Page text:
Looks like you’re using a browser we don’t support.

To improve your visit to our site, take a minute and upgrade your browser.

The Planet Is Not on “Fucking Fire”

We don't need to exaggerate the climate crisis. The reality is terrifying enough.

HBO

Bill Nye has reached the end of his rope. He’s been trying to explain complex scientific concepts to a general audience in a joyous, digestible way for more than a quarter century. But there’s one critical concept they just don’t seem to be getting, no matter how much he explains it. And Nye has run out of joy.

The planet’s on fucking fire,” the Science Guy exclaimed on a recent episode of HBO’s Last Week Tonight with John Oliver. Moments before, Nye had taken a blowtorch to a plastic globe next to him (wearing safety glasses, of course). There are a lot of things we could do to put [the fire] out,” he said, the flames casting a soft glow on his face. “Are any of them free? No! Of course not! Nothing’s free, you idiots. Grow the fuck up. You’re not children anymore. I didn’t mind explaining photosynthesis to you when you were twelve. But you’re adults now, and this is an actual crisis. Got it?”

“Safety glasses off, motherfuckers.”

Nye’s outburst was catnip for news outlets. The Washington Post, The Guardian, HuffPost, and CBS News picked up the segment, and MSNBC was still using it as discussion fodder a week after it aired. In this regard, his performance was praiseworthy. He drew renewed attention to the urgency of climate crisis, and ignited a conversation about how we can possibly fix it.

But there was a problem with Nye’s segment: his explanation of the crisis itself. The planet is not “on fucking fire,” and saying so obscures both the reality and the totality of the problem.

It’s hard to overstate the importance of language in the climate fight, because the absence of effective communication is what’s stalled action for so long. David Wallace-Wells, the author of the terrifying but science-based climate book The Uninhabitable Earth, said as much in an appearance on MSNBC on Sunday (an appearance that, as it happened, was in response to Bill Nye’s segment). In response to a question about how to get people to take action on climate change, Wallace-Wells replied, “It’s about being honest about the science, frankly. For a long time, we didn’t see in the public what was happening.”

We didn’t see what was happening partially because journalists weren’t covering it, but also because those who were covering it weren’t using the proper language, for fear of being seen as alarmist. That’s why publications like The Guardian are just now realizing that they need to change how they write about it. Last week, the paper announced its writers will no longer be using the term “climate change” to describe the problem; they’ll use “climate emergency,” “climate crisis,” or “climate breakdown” instead. Those phrases convey what’s really happening.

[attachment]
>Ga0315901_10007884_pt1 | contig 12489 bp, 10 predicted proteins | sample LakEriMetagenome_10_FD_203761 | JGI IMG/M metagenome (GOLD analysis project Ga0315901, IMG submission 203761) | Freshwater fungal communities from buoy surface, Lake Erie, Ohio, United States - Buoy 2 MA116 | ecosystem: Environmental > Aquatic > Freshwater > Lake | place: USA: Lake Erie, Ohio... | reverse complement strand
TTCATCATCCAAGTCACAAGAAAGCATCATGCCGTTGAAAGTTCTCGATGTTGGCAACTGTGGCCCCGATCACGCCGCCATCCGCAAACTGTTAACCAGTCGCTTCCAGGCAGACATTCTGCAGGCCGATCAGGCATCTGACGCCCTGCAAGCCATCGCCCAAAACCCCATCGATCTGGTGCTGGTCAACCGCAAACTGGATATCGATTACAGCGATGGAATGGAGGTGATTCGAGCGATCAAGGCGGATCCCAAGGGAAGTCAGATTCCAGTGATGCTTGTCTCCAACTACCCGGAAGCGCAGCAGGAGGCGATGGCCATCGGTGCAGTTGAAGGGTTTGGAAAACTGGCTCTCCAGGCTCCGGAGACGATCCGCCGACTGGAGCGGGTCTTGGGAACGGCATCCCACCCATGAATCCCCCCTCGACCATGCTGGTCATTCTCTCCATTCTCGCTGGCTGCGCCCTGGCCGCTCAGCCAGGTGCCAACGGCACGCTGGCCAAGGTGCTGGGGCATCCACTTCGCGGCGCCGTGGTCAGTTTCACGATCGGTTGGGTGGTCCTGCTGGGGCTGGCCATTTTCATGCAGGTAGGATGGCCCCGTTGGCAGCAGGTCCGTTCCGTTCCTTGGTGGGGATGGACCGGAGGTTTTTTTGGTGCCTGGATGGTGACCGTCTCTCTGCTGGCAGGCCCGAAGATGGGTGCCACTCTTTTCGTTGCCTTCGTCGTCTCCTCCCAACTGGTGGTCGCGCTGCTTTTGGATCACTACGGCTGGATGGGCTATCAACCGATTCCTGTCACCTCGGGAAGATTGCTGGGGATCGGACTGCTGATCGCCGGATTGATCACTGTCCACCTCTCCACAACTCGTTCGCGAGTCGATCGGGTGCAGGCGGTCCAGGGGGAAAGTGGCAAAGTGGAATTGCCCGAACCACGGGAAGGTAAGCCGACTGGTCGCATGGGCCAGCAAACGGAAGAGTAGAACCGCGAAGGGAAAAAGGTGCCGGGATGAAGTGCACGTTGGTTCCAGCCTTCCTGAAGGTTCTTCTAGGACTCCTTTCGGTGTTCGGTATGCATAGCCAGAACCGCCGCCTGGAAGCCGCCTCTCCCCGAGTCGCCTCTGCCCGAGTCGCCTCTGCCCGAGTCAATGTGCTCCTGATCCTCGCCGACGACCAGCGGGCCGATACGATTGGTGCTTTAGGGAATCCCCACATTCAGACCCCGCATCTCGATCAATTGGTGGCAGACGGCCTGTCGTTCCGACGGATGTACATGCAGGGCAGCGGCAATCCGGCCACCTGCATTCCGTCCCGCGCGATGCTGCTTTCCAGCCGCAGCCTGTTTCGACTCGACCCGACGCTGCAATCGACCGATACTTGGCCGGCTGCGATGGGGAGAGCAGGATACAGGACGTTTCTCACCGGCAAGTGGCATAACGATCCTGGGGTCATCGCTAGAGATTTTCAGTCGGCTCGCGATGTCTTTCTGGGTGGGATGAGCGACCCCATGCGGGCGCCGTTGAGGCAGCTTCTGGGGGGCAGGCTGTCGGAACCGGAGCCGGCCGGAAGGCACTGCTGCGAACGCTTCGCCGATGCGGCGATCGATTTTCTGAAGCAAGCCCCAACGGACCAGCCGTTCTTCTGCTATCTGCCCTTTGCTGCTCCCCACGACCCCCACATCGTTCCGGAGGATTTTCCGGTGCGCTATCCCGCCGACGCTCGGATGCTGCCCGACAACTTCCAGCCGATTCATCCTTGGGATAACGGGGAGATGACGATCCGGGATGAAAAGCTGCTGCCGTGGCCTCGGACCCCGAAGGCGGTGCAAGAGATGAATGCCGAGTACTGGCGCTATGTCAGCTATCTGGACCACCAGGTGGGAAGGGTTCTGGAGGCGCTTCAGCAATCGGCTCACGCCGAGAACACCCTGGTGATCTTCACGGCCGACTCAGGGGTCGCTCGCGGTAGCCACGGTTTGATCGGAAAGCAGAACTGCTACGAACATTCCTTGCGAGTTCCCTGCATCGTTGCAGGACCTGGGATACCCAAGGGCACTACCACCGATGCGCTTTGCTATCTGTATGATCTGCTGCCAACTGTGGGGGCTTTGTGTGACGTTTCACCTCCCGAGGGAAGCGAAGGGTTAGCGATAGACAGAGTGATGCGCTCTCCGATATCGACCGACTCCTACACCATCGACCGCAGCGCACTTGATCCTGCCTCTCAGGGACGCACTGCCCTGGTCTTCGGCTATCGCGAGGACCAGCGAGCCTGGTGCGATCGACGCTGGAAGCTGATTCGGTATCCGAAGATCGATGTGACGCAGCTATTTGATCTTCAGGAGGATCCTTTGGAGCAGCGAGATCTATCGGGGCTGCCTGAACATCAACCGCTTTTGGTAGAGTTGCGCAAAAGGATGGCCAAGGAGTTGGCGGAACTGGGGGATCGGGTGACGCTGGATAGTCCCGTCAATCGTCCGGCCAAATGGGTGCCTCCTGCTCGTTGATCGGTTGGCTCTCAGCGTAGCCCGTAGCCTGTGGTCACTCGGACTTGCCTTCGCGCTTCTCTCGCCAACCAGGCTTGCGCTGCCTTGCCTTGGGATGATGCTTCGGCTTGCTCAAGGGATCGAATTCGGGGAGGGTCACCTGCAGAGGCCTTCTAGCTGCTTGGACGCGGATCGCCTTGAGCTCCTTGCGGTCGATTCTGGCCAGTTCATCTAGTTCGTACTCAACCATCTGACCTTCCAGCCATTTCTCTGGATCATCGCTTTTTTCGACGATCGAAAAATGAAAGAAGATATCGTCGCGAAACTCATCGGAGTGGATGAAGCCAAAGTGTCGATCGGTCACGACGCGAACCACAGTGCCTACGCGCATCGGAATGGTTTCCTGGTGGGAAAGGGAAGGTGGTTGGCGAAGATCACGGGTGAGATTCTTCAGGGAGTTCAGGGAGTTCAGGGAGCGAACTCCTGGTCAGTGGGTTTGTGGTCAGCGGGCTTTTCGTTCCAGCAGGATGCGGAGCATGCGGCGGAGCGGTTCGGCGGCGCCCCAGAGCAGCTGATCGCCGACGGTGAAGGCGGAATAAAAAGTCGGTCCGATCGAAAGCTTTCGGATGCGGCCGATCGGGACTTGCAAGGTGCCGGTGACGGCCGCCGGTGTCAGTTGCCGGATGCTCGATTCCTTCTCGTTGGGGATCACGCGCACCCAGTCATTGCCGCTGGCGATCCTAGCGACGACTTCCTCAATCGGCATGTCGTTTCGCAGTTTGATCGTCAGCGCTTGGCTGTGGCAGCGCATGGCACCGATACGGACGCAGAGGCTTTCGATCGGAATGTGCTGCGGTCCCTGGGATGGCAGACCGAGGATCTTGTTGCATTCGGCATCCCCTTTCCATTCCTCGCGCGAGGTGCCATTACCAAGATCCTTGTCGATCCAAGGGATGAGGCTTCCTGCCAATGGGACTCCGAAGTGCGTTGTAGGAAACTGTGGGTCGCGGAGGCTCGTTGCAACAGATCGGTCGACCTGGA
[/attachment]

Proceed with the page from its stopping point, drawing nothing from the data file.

And what’s going on with the planet if it’s not on “fucking fire”? Well, technically, some of it is on fire, namely in California. But other parts are drowning in biblical floodwaters, or turning to dust from biblical drought, or being slowly swallowed by the ocean. We’re losing our ability to grow fucking food. All the coral in the ocean is literally dying. We’re killing all the fucking animals. The ground is randomly exploding and opening up giant mystery sinkholes that probably contain ancient fucking diseases? We’re causing air pollution that will kill as many people as 25 Holocausts.

It’s not that Nye intentionally confused or harmed anyone by exaggerating about climate change; hyperbole was clearly the whole point of lighting a globe on fire. But the actual impacts of climate change are just as terrifying as the planet being physically on fire, if not worse. Nye thus missed an opportunity to be just as powerful, while also educating people on the true catastrophe that climate change is sowing. He was less the Science Guy than a pundit in a lab coat.

People, in general, are bad at thinking about these consequences. They think about climate change as being about the survival of “the planet,” and not themselves. But the planet will survive global warming. It’s our lives that are on the line. And with only 11 years left to prevent the worst of it, every word counts.